As a public historian working in a museum, Robert R. Weyeneth’s call to “lift the veil” and bring the public into the interpretive process is welcome–and necessary if we want to broaden the kinds of stories we tell. As Jennifer Pustz writes in Voices from the Back Stairs, “the influx of academically trained historians on museum staffs and the subsequent influence of social history on exhibitions and interpretation have resulted in a broader definition of authenticity that can encompass the whole truth, warts and all, and the history of all Americans.” 
Why, then, are many museums and historic sites so reticent to explore diverse stories? Do they fear the public’s reaction? If so, why aren’t we involving the visitor more in the process of historical interpretation? Continue reading
Somerville’s Union Square has been relatively affordable within Boston’s expensive real estate market, but an impending city-led revitalization plan is already boosting prices in the neighborhood. Photo credit: Cathy Stanton
On a cold March evening this past winter, my students and I caught a bus from Davis Square, near Tufts University, to attend a public meeting in Union Square, at the other end of Somerville, Massachusetts. Within the generally-pricey Boston real estate market of the past two or three decades, Union Square has remained relatively affordable and as a result has been something of a haven for artists, artisans, low-income immigrants, and small, often marginal businesses. The March meeting, though, was part of an ongoing “revitalization” process that had already started to bring big changes to the square. Candidates vying for the role of “master developer” for the square were strutting their stuff, trying to demonstrate both familiarity with the neighborhood’s bohemian character and capacity to coordinate more than 2.3 million square feet of new development in seven blocks currently assessed at $26 million.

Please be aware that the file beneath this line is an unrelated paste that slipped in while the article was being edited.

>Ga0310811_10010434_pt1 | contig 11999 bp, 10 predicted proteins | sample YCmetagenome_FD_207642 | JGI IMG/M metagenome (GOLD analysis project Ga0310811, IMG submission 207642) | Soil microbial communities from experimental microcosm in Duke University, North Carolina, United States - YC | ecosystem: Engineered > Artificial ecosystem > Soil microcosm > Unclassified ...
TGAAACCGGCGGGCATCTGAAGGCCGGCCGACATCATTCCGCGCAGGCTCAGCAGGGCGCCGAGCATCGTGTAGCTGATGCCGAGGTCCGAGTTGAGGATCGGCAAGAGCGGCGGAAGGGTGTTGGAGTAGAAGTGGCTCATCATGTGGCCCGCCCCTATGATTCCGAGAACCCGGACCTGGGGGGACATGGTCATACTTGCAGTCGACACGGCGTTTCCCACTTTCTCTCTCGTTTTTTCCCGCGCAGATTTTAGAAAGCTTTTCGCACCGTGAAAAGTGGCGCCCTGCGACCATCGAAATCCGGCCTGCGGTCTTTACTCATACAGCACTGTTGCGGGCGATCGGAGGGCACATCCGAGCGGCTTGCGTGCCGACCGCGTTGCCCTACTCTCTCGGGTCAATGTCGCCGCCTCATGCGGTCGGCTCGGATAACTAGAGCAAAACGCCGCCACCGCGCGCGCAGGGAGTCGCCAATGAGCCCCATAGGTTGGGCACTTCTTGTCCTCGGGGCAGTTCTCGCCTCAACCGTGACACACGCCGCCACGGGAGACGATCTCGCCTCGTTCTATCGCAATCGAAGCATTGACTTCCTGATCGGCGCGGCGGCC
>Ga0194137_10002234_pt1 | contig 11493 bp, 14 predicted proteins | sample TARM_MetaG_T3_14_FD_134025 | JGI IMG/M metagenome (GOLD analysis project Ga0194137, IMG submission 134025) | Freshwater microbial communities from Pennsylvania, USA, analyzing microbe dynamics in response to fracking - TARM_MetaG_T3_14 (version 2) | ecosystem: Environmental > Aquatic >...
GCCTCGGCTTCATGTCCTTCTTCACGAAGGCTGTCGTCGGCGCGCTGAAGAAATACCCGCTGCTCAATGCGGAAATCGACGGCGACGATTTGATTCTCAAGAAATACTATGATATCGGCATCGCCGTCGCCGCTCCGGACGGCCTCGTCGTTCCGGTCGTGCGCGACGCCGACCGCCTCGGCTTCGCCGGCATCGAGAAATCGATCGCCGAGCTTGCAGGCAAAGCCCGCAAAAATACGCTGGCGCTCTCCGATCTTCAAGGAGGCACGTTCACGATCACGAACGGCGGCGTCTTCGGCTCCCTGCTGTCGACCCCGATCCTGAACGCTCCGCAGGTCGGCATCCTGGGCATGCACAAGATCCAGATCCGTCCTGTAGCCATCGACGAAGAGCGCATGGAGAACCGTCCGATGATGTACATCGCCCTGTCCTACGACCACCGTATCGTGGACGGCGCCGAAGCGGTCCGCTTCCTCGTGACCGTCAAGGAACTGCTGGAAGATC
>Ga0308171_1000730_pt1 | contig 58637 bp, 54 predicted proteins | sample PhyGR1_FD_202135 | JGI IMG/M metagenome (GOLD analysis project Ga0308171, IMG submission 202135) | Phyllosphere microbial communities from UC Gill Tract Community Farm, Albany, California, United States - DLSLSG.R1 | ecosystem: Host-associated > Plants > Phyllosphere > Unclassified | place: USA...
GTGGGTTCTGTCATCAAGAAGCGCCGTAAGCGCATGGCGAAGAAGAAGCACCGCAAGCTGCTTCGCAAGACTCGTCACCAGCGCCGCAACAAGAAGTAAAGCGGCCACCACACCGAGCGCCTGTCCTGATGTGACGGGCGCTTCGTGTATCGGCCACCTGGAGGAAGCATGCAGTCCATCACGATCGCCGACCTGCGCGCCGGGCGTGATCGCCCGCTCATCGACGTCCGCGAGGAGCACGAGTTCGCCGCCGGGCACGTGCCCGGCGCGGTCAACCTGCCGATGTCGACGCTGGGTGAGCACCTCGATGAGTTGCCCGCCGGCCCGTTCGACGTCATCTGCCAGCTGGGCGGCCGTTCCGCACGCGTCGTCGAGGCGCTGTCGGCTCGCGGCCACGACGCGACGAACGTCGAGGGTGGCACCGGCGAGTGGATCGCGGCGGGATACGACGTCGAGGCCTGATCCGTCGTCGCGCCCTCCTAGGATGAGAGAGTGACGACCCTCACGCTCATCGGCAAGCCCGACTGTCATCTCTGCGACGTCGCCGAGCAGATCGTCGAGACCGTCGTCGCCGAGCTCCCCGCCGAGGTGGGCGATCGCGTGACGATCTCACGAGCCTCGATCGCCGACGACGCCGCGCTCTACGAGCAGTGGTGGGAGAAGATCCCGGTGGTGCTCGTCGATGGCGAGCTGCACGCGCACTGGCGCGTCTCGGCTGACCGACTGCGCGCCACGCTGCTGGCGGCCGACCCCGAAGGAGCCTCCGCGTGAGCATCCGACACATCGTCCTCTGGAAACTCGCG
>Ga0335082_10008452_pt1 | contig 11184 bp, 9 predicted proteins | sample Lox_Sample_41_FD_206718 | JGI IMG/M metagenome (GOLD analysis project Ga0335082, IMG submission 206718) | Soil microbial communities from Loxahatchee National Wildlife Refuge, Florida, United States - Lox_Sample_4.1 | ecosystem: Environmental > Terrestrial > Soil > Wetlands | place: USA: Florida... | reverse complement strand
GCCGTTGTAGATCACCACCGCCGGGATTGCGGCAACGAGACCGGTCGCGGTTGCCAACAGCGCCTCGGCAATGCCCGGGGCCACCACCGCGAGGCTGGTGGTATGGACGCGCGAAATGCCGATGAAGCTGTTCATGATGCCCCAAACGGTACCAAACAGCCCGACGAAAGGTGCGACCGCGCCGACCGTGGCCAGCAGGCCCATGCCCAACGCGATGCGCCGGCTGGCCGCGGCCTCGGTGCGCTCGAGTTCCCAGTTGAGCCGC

My class was conducting ethnographic research focusing on a collaborative of small artisanal businesses in a former industrial building in Union Square, and we were curious about how these kinds of companies–tied to currently-hip ideas about “maker culture” in some ways, linked with the longer history of small-scale local craft production in others–would appear within the image-making that was sure to be going on at the meeting. Continue reading
The author in front of the Smithsonian Folklife Festival’s flower plaque. Photo credit: Mary Walker
Coming out of the Smithsonian Metro station on the National Mall, we were immediately drawn to the massive flower plaque bursting with colorful fabric art. Its sound beckoned us, as hundreds of bamboo wind chimes rattled in the breeze. In China, “flower plaques are decorated bamboo structures used for celebrations such as business openings, weddings, or anniversaries.” This one had been designed by Hong Kong-based artist Danny Yung. A dramatic showpiece for this year’s Smithsonian Folklife Festival, it was an eye-catching announcement that something different, and special, was happening in this space and that we were invited to check it out.